RMS Queen Mary

RMS Queen Mary is a retired ocean liner that sailed primarily in the North Atlantic Ocean from 1936 to 1967 for the Cunard Line (known as Cunard-White Star when the vessel entered service). Built by John Brown & Company in Clydebank, Scotland, Queen Mary along with her running mate, the RMS Queen Elizabeth, were built as part of Cunard’s planned two-ship weekly express service between Southampton, Cherbourg, and New York City. The two ships were a British response to the superliners built by German and French companies in the late 1920s and early 1930s. Queen Mary was the flagship of the Cunard Line from May 1936 until October 1946 when she was replaced by Queen Elizabeth. The vessel also held the Blue Riband from 1936 to 1937 and then from 1938 to 1952 when she was beaten by the new SS United States.

Queen Mary was officially retired from service in 1967. The ship left Southampton for the last time on 31 October 1967 and sailed to the port of Long Beach, California, United States, where it remains permanently moored. Much of the machinery including two of the four engines, three of the four propellers, and all of the boilers were removed, and the ship now serves as a tourist attraction featuring restaurants, a museum and hotel. The ship is listed on the National Register of Historic Places.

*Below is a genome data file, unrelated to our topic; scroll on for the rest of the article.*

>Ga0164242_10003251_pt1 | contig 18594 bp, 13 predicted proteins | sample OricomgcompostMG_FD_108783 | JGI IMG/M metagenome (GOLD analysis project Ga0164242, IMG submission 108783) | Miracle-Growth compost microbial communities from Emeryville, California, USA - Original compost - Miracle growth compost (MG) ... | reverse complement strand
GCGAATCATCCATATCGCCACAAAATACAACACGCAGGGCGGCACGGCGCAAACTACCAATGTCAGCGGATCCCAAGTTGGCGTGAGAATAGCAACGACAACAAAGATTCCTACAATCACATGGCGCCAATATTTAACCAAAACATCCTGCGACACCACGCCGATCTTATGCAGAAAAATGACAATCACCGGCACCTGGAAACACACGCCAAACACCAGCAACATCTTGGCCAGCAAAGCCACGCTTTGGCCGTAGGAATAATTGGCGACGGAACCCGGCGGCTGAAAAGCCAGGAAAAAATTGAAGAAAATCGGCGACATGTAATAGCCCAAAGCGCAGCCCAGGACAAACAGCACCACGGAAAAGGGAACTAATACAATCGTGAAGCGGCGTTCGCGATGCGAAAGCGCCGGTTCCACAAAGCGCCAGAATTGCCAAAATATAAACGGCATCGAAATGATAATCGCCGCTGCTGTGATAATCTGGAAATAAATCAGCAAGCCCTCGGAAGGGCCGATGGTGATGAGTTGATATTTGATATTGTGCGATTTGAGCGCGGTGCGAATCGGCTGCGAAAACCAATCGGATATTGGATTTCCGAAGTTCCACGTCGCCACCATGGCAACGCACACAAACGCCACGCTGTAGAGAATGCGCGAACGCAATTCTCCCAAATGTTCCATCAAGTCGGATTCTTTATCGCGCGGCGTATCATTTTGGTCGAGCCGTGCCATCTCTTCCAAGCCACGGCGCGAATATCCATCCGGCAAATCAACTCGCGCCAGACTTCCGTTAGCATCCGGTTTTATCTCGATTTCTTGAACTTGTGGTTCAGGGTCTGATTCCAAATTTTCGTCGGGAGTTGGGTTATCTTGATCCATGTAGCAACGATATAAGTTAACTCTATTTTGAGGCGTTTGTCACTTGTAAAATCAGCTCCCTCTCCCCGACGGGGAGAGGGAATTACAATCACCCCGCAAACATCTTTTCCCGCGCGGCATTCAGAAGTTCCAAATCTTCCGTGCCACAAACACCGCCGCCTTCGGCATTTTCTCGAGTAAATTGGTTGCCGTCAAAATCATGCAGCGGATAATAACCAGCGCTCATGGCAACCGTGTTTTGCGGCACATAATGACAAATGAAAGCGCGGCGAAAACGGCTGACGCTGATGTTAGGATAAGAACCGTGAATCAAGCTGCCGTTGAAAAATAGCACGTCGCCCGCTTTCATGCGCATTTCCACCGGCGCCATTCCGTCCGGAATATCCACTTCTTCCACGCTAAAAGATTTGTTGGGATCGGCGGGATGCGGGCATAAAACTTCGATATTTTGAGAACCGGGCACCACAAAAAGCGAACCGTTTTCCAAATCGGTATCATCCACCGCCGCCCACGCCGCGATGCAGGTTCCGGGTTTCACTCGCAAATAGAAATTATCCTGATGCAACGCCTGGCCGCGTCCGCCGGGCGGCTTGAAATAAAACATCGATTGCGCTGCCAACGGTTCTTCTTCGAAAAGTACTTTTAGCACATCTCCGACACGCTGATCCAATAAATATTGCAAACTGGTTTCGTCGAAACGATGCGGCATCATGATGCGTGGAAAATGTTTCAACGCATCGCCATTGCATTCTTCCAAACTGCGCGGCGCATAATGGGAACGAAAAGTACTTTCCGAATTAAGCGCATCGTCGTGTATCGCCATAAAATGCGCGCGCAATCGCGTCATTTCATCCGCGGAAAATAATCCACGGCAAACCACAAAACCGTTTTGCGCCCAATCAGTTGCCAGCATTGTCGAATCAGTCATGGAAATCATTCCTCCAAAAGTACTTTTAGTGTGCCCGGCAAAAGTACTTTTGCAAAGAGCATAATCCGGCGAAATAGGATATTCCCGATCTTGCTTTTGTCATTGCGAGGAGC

Ghosts were reported on board after the ship was permanently docked in California. Many areas are rumored to be haunted. Reports of hearing children crying in the nursery room, used as the third-class playroom, and a mysterious splash noise in the drained first-class swimming pool are cited. In 1966, 18-year-old engineer John Pedder was crushed by a watertight door in the engine room during a fire drill, and his ghost is said to haunt the ship. One of the most haunted spots of the ship is Cabin B340, which is no longer let out due to the extreme paranormal activity, believed to be the result of the murder of an 8 year old girl. There is also said to be the spirit of a young girl named Jackie Korin who drowned in the second class pool and continues to haunt the first class pool room on board the ship. A young woman by the name of Sarah was said to have been murdered in the first class women’s change rooms by an unknown man and haunts the first class pool with Jackie. Some visitors say they have seen women wearing early 1930s bathing suits in the pool areas. It is also said that men screaming and the sound of metal crushing against metal can be heard below decks at the extreme front end of the bow. Those who have heard this believe it to be the screams of the sailors aboard HMS Curacoa at the moment the light cruiser was split in half by the liner.

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